By Rajeev Gollarahalli, Chief Business Officer, 42Q

Over the past six years, the manufacturing industry has made great strides leveraging Internet of Things (IoT) technology after realizing the benefits of wireless connectivity, machine learning and the cloud to manage a global network of factories and equipment. Leveraging real-time manufacturing data, continuous monitoring of raw material levels and time-saving automated guided vehicles have delivered unprecedented visibility, efficiency and cost savings for global manufacturing organizations that are continuously focused on agile and lean operations.

Looking ahead, new technologies are emerging that manufacturing organizations should consider in order to remain competitive, and we are highlighting our top predictions for 2020 where the most impact can be realized.

5G will be increase the pace of digital factory transformation.

As 5G rollouts proliferate over the next few years, it will enable ultra low latency, high bandwidth and improved reliability and security essential for expansion of smart manufacturing models that are increasingly dependent on sensors, robotics and machine-to-machine (M2M) communications.

Availability of fast and cheap bandwidth , combined with sophisticated Edge computing capabilities will also open the door for use of new bandwidth-intensive applications. For example, augmented reality (AR) and virtual reality (VR) will be used in innovative ways, such as providing safe training simulations and digital twins for new personnel before they set foot on a factory floor or to better simulate changes to the processes before being implemented on the factory floor.

Ar Vr 5g Digital Technology, Industry Today
5G will enable significant advancements in AR and VR to provide safer training simulations and digital twins for new personnel.

As global situations like taxes, tariffs and other world events continue to evolve, the freedom to move manufacturing operations quickly from one location to another, without being anchored by slow connectivity and time consuming as well as expensive infrastructure setups, will also enable a new level of agility to manufacturers’ operations.

In addition, portable factories that can be packed, transported and quickly brought into service will become easier to deploy with 5G. These modular factories can deliver real-time communications and process control from the cloud, helping companies quickly design and test new products at key locations, while enabling immediate feedback between manufacturing and research and development. Once new product implementations are complete, these portable factories can be shut down or moved to a new location.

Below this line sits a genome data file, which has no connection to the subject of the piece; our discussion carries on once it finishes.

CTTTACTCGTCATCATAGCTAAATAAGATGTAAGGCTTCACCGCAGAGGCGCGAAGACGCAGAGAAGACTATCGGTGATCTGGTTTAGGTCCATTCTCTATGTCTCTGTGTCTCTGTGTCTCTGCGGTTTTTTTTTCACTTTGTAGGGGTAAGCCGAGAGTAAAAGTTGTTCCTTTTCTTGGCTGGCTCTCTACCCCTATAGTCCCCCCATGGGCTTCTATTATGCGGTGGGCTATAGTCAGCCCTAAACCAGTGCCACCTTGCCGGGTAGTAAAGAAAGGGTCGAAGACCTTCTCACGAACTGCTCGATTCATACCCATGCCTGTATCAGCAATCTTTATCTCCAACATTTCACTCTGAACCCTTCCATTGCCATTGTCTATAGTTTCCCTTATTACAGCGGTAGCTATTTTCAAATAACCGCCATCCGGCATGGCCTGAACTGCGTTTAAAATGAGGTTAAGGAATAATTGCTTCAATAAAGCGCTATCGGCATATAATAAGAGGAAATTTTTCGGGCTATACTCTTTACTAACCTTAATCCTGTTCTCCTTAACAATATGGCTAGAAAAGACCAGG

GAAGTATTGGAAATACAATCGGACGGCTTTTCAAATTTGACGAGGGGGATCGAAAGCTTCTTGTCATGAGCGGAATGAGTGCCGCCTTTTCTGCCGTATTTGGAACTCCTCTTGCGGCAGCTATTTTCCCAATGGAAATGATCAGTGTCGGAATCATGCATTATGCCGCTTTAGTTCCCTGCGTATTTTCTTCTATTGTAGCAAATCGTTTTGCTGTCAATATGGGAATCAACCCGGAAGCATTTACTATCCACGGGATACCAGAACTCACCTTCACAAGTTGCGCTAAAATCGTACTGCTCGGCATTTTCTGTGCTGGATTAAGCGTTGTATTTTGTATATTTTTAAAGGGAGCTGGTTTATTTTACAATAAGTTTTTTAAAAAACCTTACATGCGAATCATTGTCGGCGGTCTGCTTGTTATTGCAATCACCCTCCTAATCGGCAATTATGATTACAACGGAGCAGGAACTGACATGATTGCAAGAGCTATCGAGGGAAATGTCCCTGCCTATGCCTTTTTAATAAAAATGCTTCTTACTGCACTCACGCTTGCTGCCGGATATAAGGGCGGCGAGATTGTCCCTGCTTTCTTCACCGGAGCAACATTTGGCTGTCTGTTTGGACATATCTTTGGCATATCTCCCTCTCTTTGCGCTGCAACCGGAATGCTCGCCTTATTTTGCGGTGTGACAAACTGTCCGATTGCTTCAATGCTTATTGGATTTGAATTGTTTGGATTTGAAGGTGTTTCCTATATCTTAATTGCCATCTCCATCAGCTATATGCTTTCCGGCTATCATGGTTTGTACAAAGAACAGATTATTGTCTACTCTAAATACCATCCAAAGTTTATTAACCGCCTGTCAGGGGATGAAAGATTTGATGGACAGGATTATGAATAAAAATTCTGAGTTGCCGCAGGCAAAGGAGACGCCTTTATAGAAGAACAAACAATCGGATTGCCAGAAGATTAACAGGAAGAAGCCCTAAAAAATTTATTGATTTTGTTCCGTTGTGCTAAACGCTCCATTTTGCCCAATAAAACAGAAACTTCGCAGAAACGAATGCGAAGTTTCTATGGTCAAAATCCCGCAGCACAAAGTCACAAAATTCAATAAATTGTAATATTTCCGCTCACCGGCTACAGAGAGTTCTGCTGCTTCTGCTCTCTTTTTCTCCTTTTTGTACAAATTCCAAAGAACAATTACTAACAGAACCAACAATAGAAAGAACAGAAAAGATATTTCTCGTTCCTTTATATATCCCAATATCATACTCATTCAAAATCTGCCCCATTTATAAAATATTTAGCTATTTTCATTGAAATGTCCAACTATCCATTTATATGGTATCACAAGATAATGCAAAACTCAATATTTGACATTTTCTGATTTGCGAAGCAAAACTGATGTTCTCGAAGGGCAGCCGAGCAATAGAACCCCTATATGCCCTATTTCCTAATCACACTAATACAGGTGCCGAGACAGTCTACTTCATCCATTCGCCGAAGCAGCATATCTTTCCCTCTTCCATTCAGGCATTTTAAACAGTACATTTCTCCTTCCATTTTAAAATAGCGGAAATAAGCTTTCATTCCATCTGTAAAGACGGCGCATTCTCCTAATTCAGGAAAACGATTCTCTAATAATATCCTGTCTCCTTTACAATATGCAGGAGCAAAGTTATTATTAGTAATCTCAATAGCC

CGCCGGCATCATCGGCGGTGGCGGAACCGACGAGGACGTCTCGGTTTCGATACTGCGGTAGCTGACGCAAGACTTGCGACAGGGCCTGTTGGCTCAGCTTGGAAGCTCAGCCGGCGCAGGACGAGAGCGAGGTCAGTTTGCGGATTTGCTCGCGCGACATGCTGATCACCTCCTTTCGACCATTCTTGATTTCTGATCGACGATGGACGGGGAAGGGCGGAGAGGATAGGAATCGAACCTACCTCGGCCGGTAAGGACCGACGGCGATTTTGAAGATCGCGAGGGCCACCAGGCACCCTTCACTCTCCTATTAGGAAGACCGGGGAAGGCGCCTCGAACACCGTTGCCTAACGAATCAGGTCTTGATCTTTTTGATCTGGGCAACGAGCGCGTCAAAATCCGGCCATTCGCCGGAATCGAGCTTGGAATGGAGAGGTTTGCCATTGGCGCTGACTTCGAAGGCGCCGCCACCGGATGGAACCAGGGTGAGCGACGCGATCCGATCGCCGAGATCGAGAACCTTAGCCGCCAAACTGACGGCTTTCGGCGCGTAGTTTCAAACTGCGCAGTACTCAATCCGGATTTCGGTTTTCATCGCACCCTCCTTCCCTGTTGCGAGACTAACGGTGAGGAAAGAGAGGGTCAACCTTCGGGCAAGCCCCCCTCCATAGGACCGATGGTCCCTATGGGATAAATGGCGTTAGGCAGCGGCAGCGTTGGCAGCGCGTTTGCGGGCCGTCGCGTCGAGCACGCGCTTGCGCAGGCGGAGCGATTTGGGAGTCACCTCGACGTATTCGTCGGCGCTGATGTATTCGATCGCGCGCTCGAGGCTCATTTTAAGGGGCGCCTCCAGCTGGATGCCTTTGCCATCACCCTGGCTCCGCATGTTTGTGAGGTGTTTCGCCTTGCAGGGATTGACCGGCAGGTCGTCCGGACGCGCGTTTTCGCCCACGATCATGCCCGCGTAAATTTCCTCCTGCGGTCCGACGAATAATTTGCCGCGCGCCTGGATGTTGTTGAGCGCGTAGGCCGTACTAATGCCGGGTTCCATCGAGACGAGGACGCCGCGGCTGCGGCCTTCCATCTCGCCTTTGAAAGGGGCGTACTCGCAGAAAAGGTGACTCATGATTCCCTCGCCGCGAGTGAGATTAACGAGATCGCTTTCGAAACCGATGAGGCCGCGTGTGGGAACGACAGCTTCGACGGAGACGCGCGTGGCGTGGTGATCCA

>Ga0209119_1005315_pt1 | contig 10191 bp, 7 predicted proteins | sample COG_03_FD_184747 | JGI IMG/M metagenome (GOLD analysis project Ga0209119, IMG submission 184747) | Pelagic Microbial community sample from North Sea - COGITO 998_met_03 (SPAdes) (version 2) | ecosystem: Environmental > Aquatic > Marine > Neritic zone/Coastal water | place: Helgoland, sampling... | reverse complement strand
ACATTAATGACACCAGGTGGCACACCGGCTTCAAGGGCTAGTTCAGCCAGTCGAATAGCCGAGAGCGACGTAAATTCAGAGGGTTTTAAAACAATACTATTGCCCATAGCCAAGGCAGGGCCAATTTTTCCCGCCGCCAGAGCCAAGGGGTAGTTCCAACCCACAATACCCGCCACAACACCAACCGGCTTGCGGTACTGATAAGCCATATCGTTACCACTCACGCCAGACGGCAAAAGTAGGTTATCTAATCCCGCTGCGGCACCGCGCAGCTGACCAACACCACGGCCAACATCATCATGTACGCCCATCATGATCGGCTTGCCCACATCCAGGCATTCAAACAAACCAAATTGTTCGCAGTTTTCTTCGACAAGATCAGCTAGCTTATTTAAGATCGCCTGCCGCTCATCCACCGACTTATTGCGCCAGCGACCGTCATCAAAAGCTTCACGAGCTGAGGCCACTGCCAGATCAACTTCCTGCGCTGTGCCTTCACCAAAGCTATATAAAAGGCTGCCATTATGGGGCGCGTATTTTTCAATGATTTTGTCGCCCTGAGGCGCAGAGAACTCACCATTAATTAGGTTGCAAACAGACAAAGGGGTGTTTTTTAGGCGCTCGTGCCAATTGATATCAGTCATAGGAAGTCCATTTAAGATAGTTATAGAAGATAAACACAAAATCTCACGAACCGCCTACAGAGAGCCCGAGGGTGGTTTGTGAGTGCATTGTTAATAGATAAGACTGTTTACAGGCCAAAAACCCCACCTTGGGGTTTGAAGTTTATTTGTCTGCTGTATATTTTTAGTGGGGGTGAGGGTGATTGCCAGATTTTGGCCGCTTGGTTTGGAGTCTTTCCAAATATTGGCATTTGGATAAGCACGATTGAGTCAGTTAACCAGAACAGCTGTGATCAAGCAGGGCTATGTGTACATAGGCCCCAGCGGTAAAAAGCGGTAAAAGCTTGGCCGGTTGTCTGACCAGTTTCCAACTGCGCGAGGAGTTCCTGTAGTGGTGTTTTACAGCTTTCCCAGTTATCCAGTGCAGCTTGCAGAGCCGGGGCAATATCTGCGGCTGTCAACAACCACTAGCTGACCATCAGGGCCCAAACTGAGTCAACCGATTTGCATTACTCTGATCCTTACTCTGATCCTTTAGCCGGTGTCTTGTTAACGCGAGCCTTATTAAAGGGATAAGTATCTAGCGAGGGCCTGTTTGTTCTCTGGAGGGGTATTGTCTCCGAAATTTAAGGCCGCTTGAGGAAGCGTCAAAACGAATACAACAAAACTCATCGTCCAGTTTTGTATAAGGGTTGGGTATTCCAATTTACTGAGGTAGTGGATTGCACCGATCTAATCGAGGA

Advances in AI, machine learning and analytics will harness big data for error-free operations.

We’re producing so much more data today than we did even two years ago that it’s not humanly possible to analyze all manufacturing data simultaneously or to understand its cause and effect on operations. Significant advances in AI algorithms and AI platform-as-a-service capabilities will enable machines to perform these complex tasks at much faster speeds than humans, reducing errors.

AI and machine learning will also facilitate ongoing maintenance of assets in real time, automatically collecting and correlating historical information about a machine’s performance to ensure repairs or replacements occur at the right time. Along with preventative maintenance, new AI advances that can predict when a machine might fail and prevent it from happening will help organizations save millions of dollars every hour on lost productivity and reduce the negative ripple effect across the entire supply chain.

Applying both machine learning and artificial intelligence together will ease the strain on customers who run lean operations and are relying on contract manufacturers to produce and deliver on time. And, as the technologies collect more data on events, the predictions will continuously improve in their accuracy.

IoT – Been there, done that, what’s next?

As more devices increasingly become connected, new environmental data will also be introduced and integrated into IoT manufacturing platforms. For example, in the chemical, textile and agricultural industries, the ability to monitor ‘effluent discharge’ in real-time will be crucial to gauge the amount of harmful chemicals being released into the environment. These residues and chemicals must be disposed of in a safe way, and in most cases require treatment to become environmentally friendly. When treatment plants aren’t working properly or are failing, new IoT applications will be instrumental for monitoring, measuring and providing closed loop controls, as environmental concerns become a bigger factor in manufacturing operations.

About the Author
Rajeev Gollarahalli, Chief Business Officer, 42Q
Rajeev is responsible for driving continued business momentum at 42Q, and recently served as the vice president of technology strategy for Sanmina, responsible for all strategic I.T. initiatives across all of their production facilities worldwide. Prior to this role, he served as the senior vice president of online and digital for a leading industrial thread company, headquartered in the UK with a presence in 50 countries.

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